HackleyKnown as a leader in agriculture, Russell C. Hackley has not only integrated a profitable beef operation, but also highly enjoys his work and involvement in the industry. He recognizes the value of high quality forage and is willing to try new things to better utilize forage. He also has hosted many field days through the University of Kentucky’s Cooperative Extension Service and has worked with University researchers in using his operation for many research trials, including novel endophyte tall fescue variety trials.

Russell, who considers himself a grass farmer before a cattle farmer, started rotational grazing in 1989. The Grayson County native grew up raising beef cattle and continues to farm in Grayson County to this day. Russell has been presented with numerous awards for his excellent management including the AFGC Distinguished Grasslander Award, Master Conservationist Award, Grassroots Award, Outstanding Grassland Farmer Award and more.

Over the years, Russell has made many modifications to his operation as he gained knowledge and experience. While he has always enjoyed producing high quality forages, he began to focus on controlled grazing and increased utilization of quality forages about 20 years ago. The increased gains that resulted aided in the decision to shift from a cow/calf operation to mainly a stocker operation which gave him the opportunity to market these gains.

Today, Russell focuses on his stocker operation with 300-350 head annually while he keeps a small cow/calf herd year round. Stocker calves, weighing between 400-450 pounds, are purchased in the spring and rotationally grazed on lush pastures throughout the summer. On average, the stockers gain 300 lbs before being sold in the fall to Laura’s Lean Beef. The small cow herd Russell maintains is the descendants of the herd his father owned. He not only keeps this herd because of the family history but because he and his family enjoy the husbandry.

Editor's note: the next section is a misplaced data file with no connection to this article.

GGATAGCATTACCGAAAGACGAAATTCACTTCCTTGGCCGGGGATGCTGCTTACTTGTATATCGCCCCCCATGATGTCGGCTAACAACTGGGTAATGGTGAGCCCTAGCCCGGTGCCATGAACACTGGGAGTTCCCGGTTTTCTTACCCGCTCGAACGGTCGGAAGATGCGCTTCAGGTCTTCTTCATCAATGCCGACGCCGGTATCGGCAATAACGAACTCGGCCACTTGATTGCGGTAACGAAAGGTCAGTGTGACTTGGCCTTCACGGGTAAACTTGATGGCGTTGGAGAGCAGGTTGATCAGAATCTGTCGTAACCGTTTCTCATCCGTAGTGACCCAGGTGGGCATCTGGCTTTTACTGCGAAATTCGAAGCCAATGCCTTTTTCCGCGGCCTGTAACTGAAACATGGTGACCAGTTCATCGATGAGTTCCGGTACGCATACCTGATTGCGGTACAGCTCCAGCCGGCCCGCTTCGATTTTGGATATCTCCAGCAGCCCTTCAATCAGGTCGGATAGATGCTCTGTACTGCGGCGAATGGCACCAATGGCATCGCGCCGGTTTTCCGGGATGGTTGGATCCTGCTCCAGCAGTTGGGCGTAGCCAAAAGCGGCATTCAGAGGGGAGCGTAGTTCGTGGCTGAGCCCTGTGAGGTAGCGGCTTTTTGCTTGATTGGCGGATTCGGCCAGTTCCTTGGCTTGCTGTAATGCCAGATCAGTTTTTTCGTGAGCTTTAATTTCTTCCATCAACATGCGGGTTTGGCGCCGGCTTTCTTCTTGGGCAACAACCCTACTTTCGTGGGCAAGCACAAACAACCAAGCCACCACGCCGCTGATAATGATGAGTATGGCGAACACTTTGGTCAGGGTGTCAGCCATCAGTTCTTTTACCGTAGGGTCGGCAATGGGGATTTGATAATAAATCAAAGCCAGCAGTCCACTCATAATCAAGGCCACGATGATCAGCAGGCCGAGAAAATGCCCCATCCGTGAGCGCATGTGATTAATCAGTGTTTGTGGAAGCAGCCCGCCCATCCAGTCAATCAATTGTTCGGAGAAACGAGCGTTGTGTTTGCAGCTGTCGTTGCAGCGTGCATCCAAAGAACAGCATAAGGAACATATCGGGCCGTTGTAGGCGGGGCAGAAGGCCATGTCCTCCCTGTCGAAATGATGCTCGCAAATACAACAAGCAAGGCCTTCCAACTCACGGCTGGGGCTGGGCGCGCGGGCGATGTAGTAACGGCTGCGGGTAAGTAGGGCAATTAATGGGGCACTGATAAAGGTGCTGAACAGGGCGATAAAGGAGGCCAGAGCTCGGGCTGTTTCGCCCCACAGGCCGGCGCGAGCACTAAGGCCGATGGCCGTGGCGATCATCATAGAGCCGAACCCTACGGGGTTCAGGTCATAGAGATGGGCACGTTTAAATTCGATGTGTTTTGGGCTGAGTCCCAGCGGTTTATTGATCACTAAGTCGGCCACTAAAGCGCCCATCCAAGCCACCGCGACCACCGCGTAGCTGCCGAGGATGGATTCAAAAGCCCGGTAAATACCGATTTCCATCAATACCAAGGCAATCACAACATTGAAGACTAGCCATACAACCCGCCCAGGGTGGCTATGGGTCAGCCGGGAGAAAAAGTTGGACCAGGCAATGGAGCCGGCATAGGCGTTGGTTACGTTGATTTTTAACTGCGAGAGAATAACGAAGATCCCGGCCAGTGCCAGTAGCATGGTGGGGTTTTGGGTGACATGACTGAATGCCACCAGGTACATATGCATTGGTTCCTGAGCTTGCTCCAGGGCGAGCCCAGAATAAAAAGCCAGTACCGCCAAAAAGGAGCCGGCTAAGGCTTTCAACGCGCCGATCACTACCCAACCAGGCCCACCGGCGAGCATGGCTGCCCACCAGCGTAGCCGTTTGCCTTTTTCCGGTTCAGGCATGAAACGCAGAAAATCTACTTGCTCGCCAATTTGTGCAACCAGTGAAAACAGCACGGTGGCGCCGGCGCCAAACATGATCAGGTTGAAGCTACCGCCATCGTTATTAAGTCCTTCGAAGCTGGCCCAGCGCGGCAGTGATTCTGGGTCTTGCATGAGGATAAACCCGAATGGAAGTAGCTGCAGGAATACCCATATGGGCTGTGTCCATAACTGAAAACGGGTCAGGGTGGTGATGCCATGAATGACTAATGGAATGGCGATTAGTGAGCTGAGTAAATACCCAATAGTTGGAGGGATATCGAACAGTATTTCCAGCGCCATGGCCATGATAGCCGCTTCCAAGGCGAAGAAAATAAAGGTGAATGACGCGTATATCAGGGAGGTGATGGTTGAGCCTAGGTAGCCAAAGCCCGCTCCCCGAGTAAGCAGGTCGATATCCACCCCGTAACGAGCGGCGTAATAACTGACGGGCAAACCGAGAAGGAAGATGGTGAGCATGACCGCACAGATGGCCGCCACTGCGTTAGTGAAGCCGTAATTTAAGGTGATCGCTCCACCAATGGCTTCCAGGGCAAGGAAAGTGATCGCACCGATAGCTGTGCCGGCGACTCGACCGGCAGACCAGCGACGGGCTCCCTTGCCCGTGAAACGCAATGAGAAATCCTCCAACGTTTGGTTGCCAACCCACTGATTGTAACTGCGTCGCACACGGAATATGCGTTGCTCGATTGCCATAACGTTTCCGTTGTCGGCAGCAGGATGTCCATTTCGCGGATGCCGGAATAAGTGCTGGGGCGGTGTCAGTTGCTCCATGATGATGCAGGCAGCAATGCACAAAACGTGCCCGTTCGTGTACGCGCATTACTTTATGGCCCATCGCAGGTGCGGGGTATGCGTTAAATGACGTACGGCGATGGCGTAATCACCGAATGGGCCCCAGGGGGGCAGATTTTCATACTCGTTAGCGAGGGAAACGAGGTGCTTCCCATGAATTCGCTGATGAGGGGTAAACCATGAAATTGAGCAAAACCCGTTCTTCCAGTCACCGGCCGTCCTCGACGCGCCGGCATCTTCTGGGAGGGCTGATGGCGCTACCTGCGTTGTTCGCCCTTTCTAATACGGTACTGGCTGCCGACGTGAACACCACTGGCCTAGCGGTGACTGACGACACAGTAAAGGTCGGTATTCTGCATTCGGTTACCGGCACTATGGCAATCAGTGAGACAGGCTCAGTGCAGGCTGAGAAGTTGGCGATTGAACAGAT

Russell takes pride in producing high quality forages because it has a direct effect on cattle production. By adapting methods to better utilize his pastures, Russell manages cattle with a targeted average daily gain of 2 pounds /day with a stocking rate set to produce 400 to 500 pounds of gain per acre on average. Depending on the year, a pound of gain has ranged from $0.55 per pound to $1.26 per pound.

Russell’s carefully designed grazing system includes cost-effective watering systems and fencing made of both high tensile electric fence and polywire. Over the years he has managed to convert his farm from Kentucky 31 tall fescue to 100% novel endophyte tall fescue varieties. Russell also appreciates how soil fertility has increased through recycling nutrients by pasturing cattle, which also reduced commercial fertilizer costs.

On June 18, 2013, a field day was held at Russell’s farm where he was recognized for his grazing variety trials going back to 1972. Dr. Tim Phillips, University of Kentucky forage breeder, recognized Russell for 41 years of cooperation in tall fescue research. Russell has also conducted several field scale variety tests for commercial seed companies. Jack Ewing, Grayson County ANR Agent said, “Russell and I have had a very rewarding relationship since I've been here as county agent beginning in 1971. At the field day last month, I gave Russell the original complete file of the first grazing research as a memento of the beginning of a successful journey to solving and developing successful grazing.”